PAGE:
Chicken Ryaba, buddhism and emptiness – an interpretation on an old Russian folk tale

As one of their first fairy tales, children in the Russian speaking countries used to get told an old Russian folk tale about Kurochka (Chicken) Ryaba. It is a very simple story (see below*) that is not so simple once you start trying to figure out its meaning. After an extensive (a couple of days online) and fascinating research I have concluded my findings in the following poem, heavily influenced by buddhist teachings on emptiness and dharma. The sort of things you do on a mini retirement…

* Kurochka (Chicken) Ryaba is an old Russian folk tale about a poor old couple whose chicken lays a golden egg. An old man and woman have no clue what to do with it. The appearance of the golden egg causes all sorts of disasters and chaos in the village and only after a mouse destroys the golden egg, the peace is restored. An old man and woman are sad and Ryaba consoles them with a promise that she would never again lay anything but common eggs. 

Don’t think of her as chicken,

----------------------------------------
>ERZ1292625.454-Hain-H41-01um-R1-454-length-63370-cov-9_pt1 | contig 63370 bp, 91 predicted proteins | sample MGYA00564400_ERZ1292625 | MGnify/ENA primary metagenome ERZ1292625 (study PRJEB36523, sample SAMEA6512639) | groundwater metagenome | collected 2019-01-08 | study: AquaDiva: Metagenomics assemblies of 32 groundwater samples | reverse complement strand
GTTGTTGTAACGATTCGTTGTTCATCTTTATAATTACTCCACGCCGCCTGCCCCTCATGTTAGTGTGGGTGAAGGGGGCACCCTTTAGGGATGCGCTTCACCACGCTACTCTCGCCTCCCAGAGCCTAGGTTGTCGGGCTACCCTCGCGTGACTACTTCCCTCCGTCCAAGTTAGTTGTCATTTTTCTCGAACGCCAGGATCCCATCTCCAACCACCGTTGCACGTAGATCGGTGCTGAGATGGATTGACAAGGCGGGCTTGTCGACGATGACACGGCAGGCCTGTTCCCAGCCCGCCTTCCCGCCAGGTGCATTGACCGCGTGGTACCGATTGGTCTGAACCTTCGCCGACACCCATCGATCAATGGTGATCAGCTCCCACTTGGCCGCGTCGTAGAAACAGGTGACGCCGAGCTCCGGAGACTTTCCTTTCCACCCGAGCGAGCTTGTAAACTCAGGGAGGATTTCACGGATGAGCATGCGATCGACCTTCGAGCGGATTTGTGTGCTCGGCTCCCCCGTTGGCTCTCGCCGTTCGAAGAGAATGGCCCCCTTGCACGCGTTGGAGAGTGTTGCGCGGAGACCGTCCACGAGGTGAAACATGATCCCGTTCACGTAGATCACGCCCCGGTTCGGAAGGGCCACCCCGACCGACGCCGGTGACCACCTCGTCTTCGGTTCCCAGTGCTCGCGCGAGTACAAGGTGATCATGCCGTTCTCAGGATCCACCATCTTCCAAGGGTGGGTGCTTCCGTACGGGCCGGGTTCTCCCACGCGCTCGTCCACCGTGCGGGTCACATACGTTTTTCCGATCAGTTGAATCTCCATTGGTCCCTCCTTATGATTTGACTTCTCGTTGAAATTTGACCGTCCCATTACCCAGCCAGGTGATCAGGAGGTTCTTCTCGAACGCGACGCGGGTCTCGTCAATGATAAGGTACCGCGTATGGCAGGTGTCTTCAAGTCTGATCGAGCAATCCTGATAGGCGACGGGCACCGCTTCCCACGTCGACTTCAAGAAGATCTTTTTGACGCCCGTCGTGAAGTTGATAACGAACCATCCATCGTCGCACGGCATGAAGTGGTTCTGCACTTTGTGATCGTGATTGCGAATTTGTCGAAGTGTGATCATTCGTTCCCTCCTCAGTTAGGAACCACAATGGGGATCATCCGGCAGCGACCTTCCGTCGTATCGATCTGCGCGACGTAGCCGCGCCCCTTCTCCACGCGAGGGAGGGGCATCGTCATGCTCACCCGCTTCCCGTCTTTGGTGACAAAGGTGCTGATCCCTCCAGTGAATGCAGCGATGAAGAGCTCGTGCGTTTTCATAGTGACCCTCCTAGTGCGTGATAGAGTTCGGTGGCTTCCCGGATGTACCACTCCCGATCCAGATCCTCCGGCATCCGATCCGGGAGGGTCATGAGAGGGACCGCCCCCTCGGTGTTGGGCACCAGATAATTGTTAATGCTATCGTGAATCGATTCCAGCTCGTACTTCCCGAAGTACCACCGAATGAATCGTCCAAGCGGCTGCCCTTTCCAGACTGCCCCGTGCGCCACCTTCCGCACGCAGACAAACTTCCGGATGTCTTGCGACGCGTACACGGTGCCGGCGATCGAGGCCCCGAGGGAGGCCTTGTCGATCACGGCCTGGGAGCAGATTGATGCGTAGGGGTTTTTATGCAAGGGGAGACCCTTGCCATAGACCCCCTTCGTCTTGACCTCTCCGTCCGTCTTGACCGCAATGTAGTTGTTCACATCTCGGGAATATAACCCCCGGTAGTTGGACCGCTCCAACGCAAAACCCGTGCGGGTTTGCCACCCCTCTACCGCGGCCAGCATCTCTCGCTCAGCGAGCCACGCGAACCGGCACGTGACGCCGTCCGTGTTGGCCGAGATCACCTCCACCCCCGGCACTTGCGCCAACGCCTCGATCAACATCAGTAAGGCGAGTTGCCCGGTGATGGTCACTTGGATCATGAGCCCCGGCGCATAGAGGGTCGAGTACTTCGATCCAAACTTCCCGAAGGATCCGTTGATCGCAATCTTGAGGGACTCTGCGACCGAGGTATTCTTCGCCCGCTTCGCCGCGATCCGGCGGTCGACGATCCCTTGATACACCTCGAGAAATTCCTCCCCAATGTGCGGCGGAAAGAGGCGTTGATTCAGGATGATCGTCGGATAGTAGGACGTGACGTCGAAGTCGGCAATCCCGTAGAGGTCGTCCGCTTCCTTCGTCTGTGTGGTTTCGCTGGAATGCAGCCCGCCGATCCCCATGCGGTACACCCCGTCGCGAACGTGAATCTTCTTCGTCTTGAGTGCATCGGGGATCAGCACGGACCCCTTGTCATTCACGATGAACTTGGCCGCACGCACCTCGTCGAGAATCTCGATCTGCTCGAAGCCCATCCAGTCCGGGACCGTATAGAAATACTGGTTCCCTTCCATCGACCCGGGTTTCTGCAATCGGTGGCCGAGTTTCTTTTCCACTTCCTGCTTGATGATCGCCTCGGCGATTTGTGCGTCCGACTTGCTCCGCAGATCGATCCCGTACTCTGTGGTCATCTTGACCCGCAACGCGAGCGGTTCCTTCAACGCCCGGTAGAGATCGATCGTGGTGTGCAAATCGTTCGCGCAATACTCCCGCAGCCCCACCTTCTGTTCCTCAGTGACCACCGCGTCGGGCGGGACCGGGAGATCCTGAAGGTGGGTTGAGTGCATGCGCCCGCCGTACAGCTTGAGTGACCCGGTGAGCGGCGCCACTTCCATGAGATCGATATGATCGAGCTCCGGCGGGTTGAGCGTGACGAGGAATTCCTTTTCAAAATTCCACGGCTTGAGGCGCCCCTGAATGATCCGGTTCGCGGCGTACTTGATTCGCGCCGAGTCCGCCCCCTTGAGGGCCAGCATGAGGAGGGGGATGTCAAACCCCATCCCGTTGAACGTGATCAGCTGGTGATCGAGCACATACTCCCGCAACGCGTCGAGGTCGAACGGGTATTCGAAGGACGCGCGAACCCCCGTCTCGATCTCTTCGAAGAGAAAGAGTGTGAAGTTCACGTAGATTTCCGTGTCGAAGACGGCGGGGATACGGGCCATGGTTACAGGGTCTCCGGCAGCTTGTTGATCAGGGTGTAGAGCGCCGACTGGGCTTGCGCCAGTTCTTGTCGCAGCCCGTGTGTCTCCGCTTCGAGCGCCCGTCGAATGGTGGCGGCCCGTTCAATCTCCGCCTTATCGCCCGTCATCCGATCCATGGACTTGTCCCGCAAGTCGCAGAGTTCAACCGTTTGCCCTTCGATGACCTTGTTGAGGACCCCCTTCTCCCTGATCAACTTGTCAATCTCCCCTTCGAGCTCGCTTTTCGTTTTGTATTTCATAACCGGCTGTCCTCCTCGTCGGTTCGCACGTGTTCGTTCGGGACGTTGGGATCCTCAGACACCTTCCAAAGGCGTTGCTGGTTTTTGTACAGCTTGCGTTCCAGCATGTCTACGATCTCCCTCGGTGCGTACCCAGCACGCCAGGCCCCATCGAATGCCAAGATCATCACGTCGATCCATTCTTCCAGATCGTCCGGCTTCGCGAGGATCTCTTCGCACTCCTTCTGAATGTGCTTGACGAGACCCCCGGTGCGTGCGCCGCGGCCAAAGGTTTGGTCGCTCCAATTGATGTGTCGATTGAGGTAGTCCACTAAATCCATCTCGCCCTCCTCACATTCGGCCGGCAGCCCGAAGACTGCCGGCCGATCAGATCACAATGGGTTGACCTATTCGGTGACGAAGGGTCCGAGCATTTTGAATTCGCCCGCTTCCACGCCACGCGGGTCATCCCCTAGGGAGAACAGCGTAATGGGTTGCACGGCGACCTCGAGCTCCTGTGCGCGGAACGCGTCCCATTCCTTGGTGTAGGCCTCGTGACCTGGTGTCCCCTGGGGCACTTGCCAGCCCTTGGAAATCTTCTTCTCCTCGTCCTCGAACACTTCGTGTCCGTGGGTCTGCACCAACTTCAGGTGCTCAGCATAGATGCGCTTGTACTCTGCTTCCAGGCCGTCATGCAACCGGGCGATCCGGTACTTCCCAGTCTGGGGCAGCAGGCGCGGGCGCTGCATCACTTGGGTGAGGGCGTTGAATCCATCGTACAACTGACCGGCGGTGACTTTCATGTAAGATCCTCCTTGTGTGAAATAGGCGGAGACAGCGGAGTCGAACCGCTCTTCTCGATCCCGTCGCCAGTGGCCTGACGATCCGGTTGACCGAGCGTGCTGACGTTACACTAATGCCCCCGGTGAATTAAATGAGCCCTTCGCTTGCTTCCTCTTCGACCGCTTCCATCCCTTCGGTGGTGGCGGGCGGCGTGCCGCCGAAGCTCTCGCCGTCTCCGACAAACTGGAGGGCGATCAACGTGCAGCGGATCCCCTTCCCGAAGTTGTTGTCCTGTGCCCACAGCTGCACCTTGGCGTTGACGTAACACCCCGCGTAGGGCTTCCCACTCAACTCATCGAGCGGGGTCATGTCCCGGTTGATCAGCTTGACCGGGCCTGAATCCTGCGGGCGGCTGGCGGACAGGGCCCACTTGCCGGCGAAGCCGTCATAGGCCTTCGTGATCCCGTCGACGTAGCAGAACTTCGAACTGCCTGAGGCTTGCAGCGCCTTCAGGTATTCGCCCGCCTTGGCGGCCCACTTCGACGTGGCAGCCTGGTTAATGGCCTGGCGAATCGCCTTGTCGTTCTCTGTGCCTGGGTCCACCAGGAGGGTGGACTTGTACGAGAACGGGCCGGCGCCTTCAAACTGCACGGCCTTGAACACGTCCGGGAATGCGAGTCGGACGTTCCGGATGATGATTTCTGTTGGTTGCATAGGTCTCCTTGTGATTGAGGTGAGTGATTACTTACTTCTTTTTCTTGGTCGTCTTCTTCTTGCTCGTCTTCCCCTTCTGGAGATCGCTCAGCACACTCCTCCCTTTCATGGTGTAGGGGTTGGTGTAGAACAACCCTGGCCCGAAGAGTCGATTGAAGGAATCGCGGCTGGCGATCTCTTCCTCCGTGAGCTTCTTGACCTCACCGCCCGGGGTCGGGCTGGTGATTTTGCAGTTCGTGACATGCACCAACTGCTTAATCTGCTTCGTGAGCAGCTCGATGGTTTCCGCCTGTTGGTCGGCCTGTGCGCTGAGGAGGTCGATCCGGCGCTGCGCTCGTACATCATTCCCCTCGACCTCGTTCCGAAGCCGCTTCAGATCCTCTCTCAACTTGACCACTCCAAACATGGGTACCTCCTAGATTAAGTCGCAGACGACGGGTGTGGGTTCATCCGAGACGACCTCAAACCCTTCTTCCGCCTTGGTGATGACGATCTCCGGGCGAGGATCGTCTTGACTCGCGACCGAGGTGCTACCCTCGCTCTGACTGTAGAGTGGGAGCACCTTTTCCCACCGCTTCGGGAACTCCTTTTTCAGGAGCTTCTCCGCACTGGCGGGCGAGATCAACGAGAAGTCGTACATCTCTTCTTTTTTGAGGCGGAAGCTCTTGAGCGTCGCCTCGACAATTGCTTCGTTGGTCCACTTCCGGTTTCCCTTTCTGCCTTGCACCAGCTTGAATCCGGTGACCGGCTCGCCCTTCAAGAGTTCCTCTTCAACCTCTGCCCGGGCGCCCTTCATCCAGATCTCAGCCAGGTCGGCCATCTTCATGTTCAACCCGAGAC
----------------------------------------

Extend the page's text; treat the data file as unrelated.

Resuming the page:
Think of her as God. 

A great guru wears many colours. 

She plays with form. Her karma

Is to witness suffering 

And do nothing. 

And if out of emptiness 

She creates something 

The law of duality

That is God itself 

Instantly restores the balance

By unleashing Shiva. A mouse. 

What is gold? Light and abundance

Or darkness and death? 

An invitation for destruction. 

A chicken laying gold eggs

Isn’t a miracle but an apocalypse 

In the great scheme of things. 

We create and we destroy. 

A mouse brings back balance. 

A broken egg serves as a reminder 

That we can not fill emptiness. 

That karmic path is lonely. 

God bows. No more miracles. 

 

 

About lolkin

the nomad of the Universe, sailing through the unknown, learning to be happy and give happiness back
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